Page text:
- Charitable giving: If you're interested in creating a lasting legacy while reducing your taxable estate, charitable giving is another popular use of single premium life insurance policies. It's possible to gift a policy to a charitable organization or name a charity as a beneficiary, so they receive the death benefit upon your passing. It's important to discuss these options with a financial professional and fully understand the implications before taking any action.
How Do You Get Started Researching Policies?
For single premium insurance policies, you typically need to work with a life insurance company directly to determine what they would offer. While online services may provide quotes for smaller term policies, they usually don't do so for these larger, more complicated policies.
You could reach out to schedule a meeting with a financial representative, who will get to know your financial situation and use that to put together a quote. They could forecast a few options for different premium sizes, as well as if you'd like to add extra benefits, such as long-term care coverage.
There is no cost to get a quote. From there you can see how the numbers would look, including how much of a death benefit your beneficiary would receive from your single premium, the cash value and the future expected growth.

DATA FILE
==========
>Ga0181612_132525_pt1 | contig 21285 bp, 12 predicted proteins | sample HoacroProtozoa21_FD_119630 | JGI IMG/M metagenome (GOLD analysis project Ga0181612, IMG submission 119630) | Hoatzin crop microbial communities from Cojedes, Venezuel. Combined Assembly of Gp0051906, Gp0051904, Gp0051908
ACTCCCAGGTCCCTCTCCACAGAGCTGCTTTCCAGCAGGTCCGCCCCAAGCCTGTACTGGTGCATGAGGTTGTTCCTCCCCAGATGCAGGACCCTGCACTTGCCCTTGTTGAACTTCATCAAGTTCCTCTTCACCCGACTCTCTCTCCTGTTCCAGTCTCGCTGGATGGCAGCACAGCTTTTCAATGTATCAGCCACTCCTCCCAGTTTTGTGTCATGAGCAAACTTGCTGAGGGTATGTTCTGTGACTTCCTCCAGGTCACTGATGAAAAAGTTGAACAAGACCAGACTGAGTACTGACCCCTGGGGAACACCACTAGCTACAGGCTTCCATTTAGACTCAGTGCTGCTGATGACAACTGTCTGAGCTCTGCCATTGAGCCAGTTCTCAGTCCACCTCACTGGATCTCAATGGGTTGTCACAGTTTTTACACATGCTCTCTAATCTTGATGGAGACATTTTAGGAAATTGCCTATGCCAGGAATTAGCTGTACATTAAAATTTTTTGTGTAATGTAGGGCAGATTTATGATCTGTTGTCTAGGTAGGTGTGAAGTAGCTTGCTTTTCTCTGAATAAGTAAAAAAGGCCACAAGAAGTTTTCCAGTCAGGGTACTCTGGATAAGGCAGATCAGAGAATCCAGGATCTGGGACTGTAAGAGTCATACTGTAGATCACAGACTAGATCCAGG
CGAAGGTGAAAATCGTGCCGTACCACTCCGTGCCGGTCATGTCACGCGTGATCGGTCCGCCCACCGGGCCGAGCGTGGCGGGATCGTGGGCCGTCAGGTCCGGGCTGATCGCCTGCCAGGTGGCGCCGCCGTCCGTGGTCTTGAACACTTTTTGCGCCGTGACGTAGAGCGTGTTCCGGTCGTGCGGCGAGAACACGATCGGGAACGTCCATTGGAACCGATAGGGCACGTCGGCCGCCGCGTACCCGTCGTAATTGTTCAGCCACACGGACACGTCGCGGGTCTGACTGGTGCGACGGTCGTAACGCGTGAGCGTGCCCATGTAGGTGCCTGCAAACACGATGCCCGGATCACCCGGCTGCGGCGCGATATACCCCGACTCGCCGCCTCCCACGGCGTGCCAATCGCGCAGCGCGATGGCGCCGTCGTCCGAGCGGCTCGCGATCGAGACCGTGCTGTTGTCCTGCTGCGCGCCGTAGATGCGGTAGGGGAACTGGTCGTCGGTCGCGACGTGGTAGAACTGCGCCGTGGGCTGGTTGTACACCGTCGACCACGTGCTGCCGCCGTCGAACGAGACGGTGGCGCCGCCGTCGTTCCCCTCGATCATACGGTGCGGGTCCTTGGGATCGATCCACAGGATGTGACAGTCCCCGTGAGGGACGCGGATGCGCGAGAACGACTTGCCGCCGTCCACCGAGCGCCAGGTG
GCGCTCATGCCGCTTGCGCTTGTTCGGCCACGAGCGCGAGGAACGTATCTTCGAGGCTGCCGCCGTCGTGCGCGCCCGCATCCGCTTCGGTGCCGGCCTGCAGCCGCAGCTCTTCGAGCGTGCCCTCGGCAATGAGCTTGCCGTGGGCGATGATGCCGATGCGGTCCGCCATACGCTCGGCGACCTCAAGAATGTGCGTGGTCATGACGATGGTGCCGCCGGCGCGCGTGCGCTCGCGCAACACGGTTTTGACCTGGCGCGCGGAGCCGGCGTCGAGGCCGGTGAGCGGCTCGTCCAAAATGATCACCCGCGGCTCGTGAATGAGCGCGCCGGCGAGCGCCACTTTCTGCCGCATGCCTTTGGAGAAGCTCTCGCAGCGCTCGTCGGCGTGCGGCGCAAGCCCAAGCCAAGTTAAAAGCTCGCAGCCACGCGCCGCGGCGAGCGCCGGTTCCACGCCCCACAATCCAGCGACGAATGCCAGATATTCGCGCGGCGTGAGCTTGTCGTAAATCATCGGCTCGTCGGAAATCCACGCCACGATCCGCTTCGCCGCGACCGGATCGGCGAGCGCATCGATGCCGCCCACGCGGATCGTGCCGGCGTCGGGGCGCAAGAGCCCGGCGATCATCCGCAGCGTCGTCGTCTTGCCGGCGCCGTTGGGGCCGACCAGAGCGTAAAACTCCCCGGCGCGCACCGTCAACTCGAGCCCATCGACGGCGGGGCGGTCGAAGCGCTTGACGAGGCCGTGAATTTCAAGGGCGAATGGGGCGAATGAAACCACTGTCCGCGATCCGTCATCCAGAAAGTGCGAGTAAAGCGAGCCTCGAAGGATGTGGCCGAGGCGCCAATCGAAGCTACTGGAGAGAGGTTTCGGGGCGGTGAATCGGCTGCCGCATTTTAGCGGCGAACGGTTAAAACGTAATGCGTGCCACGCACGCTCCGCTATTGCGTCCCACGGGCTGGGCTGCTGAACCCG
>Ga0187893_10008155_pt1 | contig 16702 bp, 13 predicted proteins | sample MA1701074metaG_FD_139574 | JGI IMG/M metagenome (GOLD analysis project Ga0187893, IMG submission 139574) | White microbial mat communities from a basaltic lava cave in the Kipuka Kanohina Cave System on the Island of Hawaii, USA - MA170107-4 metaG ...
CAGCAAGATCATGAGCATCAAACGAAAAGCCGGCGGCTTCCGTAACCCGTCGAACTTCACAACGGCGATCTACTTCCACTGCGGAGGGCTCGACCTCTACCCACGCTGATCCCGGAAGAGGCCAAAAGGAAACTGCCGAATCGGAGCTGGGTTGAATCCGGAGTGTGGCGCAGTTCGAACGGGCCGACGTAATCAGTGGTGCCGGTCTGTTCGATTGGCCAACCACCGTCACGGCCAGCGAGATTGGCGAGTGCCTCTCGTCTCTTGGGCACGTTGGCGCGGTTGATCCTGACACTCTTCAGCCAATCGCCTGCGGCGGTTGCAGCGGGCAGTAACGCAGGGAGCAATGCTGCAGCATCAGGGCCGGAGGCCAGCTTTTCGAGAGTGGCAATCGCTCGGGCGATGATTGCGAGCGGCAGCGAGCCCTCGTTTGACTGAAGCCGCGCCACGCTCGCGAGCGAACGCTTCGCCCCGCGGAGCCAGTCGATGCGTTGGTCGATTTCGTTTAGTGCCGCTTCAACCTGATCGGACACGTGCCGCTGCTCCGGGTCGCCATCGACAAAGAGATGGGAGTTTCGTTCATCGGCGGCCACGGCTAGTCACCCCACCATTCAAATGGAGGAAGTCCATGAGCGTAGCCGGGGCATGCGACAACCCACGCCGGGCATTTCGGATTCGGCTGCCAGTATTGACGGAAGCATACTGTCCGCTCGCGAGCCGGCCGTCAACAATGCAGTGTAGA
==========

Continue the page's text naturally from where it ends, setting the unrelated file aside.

How Can You Fund a Policy?
Cash is typically the simplest way to purchase a single premium insurance policy, but it's not your only option. If you have an existing permanent life insurance policy with cash value, you could do something called a 1035 exchange. This transfers over your cash value and uses it to pay off another policy (the single premium). You might do this because you like the death benefit on a new policy more or want to add long-term care benefits. You wouldn't owe any tax for making the transfer.
If you have money in retirement plans that you would like to use for one of these policies, you cannot transfer the funds directly into a life insurance policy. Instead, you'd need to take it out of the retirement plan first as a withdrawal. If you have a 401(k) or traditional IRA, you'd owe income tax on the entire withdrawal. This would be a sizable tax hit to pay for larger policies, plus it could move you into a higher tax bracket, so there are significant downsides for using these retirement plans to fund a policy.
On the other hand, if you have a Roth IRA or Roth 401(k), you can make withdrawals from these accounts at age 59½ without incurring taxes. These may be better ways to fund a single premium life insurance policy.
Who Can Help With This Decision?
A financial representative can help you run the numbers for a single premium policy and explain the details. You may also want to discuss this strategy with your accountant and your estate plan attorney (if you have one). As a team, these professionals can help make sure your life insurance and estate plan strategy make sense for you.
In a world full of choices, doing your research could help you decide whether the financial security and tax benefits of a single premium life policy are a good fit for your financial plan.